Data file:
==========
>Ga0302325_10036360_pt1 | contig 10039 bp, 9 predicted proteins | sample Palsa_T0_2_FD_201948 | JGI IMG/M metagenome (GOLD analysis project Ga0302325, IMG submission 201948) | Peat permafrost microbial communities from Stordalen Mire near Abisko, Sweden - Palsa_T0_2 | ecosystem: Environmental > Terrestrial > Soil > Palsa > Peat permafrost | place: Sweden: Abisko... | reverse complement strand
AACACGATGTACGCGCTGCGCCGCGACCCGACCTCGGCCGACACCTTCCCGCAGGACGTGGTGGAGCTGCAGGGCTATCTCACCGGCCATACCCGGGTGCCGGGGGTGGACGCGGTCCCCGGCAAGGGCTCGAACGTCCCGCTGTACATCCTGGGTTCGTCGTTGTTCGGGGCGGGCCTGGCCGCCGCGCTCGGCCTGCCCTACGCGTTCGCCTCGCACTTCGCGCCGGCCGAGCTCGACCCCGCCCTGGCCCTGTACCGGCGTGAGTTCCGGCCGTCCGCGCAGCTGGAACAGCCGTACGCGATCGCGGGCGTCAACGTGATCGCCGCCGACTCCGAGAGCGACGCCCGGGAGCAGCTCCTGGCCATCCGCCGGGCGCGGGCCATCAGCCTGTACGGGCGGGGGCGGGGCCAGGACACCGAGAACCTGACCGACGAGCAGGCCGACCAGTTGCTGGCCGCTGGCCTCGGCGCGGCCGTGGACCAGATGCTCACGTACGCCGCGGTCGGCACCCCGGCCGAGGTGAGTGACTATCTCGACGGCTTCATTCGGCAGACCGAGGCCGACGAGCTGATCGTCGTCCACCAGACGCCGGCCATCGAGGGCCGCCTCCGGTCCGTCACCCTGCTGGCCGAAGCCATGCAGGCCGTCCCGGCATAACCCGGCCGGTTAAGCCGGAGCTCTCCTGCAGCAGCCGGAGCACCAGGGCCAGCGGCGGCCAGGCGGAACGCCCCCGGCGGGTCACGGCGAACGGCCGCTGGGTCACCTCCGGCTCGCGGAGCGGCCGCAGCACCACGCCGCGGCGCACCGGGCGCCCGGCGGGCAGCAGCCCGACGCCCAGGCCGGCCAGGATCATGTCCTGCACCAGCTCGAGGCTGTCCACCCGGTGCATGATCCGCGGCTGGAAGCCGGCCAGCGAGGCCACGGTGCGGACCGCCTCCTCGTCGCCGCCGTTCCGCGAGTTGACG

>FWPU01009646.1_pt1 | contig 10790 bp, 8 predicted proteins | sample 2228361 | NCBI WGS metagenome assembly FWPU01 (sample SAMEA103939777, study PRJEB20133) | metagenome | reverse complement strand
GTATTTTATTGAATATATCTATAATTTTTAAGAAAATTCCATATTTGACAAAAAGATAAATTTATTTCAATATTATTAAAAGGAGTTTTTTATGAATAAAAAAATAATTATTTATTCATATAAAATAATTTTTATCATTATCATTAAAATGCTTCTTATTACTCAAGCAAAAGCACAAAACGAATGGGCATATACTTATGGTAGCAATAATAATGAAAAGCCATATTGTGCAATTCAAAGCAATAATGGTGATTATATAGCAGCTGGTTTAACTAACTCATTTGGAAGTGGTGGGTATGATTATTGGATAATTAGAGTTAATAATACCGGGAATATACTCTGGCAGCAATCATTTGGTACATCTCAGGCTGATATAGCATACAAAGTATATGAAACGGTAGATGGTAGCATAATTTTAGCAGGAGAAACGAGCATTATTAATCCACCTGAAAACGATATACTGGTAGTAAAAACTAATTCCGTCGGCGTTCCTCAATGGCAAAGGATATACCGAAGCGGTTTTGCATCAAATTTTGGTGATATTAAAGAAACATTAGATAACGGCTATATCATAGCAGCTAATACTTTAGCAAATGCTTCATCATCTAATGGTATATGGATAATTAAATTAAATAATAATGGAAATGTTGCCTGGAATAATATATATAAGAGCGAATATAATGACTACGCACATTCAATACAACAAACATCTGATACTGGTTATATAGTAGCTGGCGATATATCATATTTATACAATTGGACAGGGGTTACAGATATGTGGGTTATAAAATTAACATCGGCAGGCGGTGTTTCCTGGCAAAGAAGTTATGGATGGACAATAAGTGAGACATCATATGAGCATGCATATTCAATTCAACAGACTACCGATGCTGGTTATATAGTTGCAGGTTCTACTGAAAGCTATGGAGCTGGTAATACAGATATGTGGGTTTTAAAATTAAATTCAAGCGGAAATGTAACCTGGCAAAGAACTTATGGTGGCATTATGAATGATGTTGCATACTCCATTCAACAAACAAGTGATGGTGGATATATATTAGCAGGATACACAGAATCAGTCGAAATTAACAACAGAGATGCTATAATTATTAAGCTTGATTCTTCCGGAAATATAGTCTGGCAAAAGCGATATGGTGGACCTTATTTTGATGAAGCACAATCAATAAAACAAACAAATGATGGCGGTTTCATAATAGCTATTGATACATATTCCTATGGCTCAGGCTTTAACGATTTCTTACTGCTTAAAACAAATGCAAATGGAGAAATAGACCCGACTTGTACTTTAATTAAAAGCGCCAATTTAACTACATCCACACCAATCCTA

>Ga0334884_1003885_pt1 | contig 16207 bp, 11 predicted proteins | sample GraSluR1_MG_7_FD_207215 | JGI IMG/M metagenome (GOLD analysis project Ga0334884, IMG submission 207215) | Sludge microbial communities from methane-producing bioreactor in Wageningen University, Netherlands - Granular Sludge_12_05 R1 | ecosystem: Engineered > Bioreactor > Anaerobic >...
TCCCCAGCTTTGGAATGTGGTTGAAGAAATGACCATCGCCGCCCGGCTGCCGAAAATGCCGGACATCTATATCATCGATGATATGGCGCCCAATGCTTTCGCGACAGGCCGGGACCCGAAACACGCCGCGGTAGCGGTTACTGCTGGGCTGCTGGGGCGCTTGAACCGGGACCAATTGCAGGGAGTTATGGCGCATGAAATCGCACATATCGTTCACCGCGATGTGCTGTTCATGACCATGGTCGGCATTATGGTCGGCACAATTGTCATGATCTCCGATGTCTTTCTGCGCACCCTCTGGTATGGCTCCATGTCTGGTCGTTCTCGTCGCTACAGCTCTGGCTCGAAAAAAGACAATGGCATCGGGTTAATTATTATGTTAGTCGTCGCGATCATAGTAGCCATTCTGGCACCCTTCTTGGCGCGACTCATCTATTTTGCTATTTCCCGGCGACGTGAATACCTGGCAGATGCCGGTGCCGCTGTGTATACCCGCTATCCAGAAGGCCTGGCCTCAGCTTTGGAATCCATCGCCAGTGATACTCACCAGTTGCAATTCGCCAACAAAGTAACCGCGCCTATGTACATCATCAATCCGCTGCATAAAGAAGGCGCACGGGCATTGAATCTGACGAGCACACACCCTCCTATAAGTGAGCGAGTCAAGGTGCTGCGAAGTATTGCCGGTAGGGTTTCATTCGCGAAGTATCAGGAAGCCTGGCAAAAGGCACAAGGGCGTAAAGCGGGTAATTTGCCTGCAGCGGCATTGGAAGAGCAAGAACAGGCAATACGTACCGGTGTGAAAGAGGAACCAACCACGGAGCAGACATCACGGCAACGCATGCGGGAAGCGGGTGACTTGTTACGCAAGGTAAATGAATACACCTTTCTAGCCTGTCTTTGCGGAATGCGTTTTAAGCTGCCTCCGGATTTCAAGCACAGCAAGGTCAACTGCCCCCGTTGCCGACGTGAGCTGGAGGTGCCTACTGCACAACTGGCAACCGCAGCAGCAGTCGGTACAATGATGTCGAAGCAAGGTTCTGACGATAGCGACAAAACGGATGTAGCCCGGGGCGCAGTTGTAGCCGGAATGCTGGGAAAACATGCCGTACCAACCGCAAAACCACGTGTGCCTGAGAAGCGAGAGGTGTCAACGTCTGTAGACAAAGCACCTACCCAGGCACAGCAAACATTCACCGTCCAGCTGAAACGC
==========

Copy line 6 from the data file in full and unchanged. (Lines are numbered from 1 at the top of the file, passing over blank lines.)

TCCCCAGCTTTGGAATGTGGTTGAAGAAATGACCATCGCCGCCCGGCTGCCGAAAATGCCGGACATCTATATCATCGATGATATGGCGCCCAATGCTTTCGCGACAGGCCGGGACCCGAAACACGCCGCGGTAGCGGTTACTGCTGGGCTGCTGGGGCGCTTGAACCGGGACCAATTGCAGGGAGTTATGGCGCATGAAATCGCACATATCGTTCACCGCGATGTGCTGTTCATGACCATGGTCGGCATTATGGTCGGCACAATTGTCATGATCTCCGATGTCTTTCTGCGCACCCTCTGGTATGGCTCCATGTCTGGTCGTTCTCGTCGCTACAGCTCTGGCTCGAAAAAAGACAATGGCATCGGGTTAATTATTATGTTAGTCGTCGCGATCATAGTAGCCATTCTGGCACCCTTCTTGGCGCGACTCATCTATTTTGCTATTTCCCGGCGACGTGAATACCTGGCAGATGCCGGTGCCGCTGTGTATACCCGCTATCCAGAAGGCCTGGCCTCAGCTTTGGAATCCATCGCCAGTGATACTCACCAGTTGCAATTCGCCAACAAAGTAACCGCGCCTATGTACATCATCAATCCGCTGCATAAAGAAGGCGCACGGGCATTGAATCTGACGAGCACACACCCTCCTATAAGTGAGCGAGTCAAGGTGCTGCGAAGTATTGCCGGTAGGGTTTCATTCGCGAAGTATCAGGAAGCCTGGCAAAAGGCACAAGGGCGTAAAGCGGGTAATTTGCCTGCAGCGGCATTGGAAGAGCAAGAACAGGCAATACGTACCGGTGTGAAAGAGGAACCAACCACGGAGCAGACATCACGGCAACGCATGCGGGAAGCGGGTGACTTGTTACGCAAGGTAAATGAATACACCTTTCTAGCCTGTCTTTGCGGAATGCGTTTTAAGCTGCCTCCGGATTTCAAGCACAGCAAGGTCAACTGCCCCCGTTGCCGACGTGAGCTGGAGGTGCCTACTGCACAACTGGCAACCGCAGCAGCAGTCGGTACAATGATGTCGAAGCAAGGTTCTGACGATAGCGACAAAACGGATGTAGCCCGGGGCGCAGTTGTAGCCGGAATGCTGGGAAAACATGCCGTACCAACCGCAAAACCACGTGTGCCTGAGAAGCGAGAGGTGTCAACGTCTGTAGACAAAGCACCTACCCAGGCACAGCAAACATTCACCGTCCAGCTGAAACGC